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Movie brings lost language to life
Linguist recruited to help new Pocahantas movie be realistic
BY BRYN NELSON
The long-dead language of Pocahantas has been given new life by a linguist recruited to lend an air of authenticity to a Hollywood epic.
When the Native Americans of southeastern Virginia's Powhatan Confederacy first encountered John Smith and the English settlers at Jamestown, the basis for director Terrence Malick's new movie, "The New World," hundreds of languages existed in North America.
Most have since died out, but months of painstaking research by University of North Carolina at Charlotte linguist Blair Rudes may allow the reconstructed Virginia Algonquian tongue to persist long after the movie's end credits roll.
"I like language," Rudes said. "Every language has its own possibilities." And each, he said, provides a different perspective on the world.
Several words descended from the large Algonquian family of languages, once spoken from the Carolinas to Nova Scotia, provide a glimpse of the Native Americans' familiarity with their surroundings, from "raccoon" and "hickory" to "terrapin" and "moccasin."
During the movie's pre-production phase, Malick sought out someone to coach his cast in Virginia Algonquian to ensure historical accuracy, and he eventually approached Rudes. The linguist has worked with Native American languages for more than three decades, and has revived Pequot -- another extinct Algonquian language -- for the Mashantucket Pequot Tribal Nation that owns Foxwoods Resort Casino in Connecticut.
For the movie, however, Rudes faced the challenge of recreating a working vocabulary for a language last spoken around 1785. The vast majority of its words were compiled in two surviving 17th Century lists, one by Smith, the love interest of Pocahantas, and another by William Strachey, secretary for the Jamestown Colony.
In all, Rudes found about 650 words, but they had been written down phonetically by Englishmen whose pronunciations differed markedly from modern American English. To recreate how the words would have actually sounded -- and to fill in the sizeable vocabulary gaps -- he researched not only the language's Algonquian relatives and ancestral tongue but also how it was recorded by colonists at the time.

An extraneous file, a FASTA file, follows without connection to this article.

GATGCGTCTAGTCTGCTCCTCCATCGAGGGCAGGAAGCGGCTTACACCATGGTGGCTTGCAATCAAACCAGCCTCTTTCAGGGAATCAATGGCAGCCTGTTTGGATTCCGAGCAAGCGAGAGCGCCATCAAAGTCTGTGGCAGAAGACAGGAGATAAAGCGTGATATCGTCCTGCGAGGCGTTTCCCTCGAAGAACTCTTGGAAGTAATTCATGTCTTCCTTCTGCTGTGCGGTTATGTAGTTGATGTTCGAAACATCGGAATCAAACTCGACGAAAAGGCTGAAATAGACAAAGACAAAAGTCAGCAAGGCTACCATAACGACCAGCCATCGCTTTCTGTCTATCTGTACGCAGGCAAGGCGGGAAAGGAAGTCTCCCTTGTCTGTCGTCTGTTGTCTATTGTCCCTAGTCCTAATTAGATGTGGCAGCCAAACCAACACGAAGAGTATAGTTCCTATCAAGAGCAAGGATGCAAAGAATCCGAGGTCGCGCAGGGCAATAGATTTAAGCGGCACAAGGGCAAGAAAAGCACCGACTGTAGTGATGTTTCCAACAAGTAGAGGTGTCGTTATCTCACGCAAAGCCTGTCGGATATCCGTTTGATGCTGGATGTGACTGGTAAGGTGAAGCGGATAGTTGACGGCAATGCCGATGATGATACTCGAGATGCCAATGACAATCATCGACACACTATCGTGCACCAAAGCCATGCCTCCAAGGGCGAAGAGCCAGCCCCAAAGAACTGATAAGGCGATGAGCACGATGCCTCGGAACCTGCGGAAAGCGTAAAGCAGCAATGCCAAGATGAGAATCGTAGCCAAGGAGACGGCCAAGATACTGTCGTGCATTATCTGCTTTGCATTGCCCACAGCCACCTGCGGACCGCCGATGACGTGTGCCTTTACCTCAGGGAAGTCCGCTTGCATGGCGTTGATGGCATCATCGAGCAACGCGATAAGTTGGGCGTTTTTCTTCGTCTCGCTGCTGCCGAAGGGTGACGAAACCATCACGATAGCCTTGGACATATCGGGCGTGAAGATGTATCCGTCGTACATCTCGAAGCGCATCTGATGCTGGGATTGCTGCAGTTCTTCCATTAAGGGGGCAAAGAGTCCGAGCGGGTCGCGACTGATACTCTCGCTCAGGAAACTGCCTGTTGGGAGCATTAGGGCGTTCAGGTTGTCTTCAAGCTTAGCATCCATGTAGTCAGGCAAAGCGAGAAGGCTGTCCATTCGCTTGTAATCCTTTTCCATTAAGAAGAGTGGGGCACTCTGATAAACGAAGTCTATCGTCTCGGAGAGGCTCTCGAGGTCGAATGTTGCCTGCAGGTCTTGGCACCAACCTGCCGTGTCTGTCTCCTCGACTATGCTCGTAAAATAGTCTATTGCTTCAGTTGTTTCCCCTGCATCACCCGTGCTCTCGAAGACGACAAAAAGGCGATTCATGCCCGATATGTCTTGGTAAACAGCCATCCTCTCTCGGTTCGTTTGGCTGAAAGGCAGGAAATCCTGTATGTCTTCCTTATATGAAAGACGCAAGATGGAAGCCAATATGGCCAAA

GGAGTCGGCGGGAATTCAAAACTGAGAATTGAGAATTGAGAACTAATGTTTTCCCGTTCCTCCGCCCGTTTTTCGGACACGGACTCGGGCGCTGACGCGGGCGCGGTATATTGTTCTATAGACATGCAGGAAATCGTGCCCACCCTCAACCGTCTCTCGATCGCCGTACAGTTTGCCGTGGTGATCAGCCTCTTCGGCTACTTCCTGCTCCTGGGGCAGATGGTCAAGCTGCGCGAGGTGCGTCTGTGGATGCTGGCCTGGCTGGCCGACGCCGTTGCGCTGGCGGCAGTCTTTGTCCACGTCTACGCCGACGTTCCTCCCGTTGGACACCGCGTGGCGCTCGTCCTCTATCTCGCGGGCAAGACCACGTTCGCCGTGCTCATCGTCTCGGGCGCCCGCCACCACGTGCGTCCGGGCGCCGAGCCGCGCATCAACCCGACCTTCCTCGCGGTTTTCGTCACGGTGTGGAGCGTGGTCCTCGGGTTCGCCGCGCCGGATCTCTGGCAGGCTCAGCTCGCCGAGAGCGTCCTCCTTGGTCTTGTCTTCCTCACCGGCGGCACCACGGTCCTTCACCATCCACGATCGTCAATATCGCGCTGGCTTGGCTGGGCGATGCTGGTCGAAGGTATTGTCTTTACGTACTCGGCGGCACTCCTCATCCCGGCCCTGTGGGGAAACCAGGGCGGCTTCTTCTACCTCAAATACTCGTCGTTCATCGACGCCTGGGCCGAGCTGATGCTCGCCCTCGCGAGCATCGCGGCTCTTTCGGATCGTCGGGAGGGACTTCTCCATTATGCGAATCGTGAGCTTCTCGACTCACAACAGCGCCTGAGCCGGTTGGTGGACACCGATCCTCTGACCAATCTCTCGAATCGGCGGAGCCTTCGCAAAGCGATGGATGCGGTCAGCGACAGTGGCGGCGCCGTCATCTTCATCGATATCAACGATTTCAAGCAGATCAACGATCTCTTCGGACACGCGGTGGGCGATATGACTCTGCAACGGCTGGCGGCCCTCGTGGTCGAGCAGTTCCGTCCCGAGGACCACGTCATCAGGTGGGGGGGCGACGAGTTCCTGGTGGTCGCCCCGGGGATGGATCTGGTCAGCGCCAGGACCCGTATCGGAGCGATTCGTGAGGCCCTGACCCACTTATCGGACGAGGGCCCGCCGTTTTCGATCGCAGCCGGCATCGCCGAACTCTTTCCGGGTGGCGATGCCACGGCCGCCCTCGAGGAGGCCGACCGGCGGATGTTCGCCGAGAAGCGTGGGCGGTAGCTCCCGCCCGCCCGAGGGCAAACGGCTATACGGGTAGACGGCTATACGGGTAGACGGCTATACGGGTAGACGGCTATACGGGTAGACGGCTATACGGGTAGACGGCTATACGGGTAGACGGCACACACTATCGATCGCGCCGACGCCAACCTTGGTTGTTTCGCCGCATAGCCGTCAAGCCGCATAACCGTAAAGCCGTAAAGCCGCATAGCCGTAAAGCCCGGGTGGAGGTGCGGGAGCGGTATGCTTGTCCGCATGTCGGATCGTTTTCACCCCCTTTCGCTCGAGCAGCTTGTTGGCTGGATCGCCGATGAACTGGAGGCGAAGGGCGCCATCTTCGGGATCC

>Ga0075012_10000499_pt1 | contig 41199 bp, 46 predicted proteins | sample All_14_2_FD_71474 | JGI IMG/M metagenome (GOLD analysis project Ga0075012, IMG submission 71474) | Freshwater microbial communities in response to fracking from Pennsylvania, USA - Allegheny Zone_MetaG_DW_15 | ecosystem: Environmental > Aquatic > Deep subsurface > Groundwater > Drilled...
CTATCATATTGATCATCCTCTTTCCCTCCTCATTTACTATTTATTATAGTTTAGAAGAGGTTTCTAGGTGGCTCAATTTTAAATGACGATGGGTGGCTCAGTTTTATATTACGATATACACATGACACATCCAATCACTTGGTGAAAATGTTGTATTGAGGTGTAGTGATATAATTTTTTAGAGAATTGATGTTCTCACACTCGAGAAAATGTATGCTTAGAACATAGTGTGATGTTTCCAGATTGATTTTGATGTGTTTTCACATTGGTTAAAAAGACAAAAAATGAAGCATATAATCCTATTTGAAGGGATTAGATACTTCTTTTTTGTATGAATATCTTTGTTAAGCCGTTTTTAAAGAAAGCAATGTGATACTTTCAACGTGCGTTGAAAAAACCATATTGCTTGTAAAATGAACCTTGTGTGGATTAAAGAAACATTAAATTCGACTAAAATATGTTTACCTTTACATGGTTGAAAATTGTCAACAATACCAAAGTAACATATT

"What you're doing is narrowing down the possibilities," Rudes said. "You're constantly fine-tuning the picture. As you do more and more words, it becomes clearer and clearer."
With an inflection system reminiscent of Russian, pronunciation rules comparable to Japanese, and an overall structure similar to Spanish, Virginia Algonquian translates the phrase, "We come from England," as "Inkuruntunk nunowámun," -- the first word pronounced as INK-uh-dun-tunk.
Rudes said the language was relatively easy to teach, compared with other Native American languages that can include dizzying clusters of consonants. Often, though, Malick would improvise and ask Rudes to teach cast members new words on the spot. Any mistakes in pronunciation were corrected during subsequent voice-over sessions.
"They wanted it accurate," Rudes said.
The push for precision may pay off in other ways. As soon as the movie's DVD is released, the scripts and pronunciation CDs will be handed over to Virginia tribes who can trace their ancestry back to the Powhatan. Already, Rudes has received requests to work with several of the tribes on the language.
Ives Goddard, a senior linguist at the National Museum of Natural History in Washington, D.C., said one or two languages go extinct every year, with more than half of all remaining tongues expected to fall silent by the end of the century.
Filling in the missing pieces of a linguistic puzzle can therefore benefit both researchers trying to reconstruct the basis of modern language, and a language's heirs hoping to reclaim their cultural history.
"It's a nice example," he said, "of how unexpected dividends can come out of research."
Copyright 2006 Newsday Inc.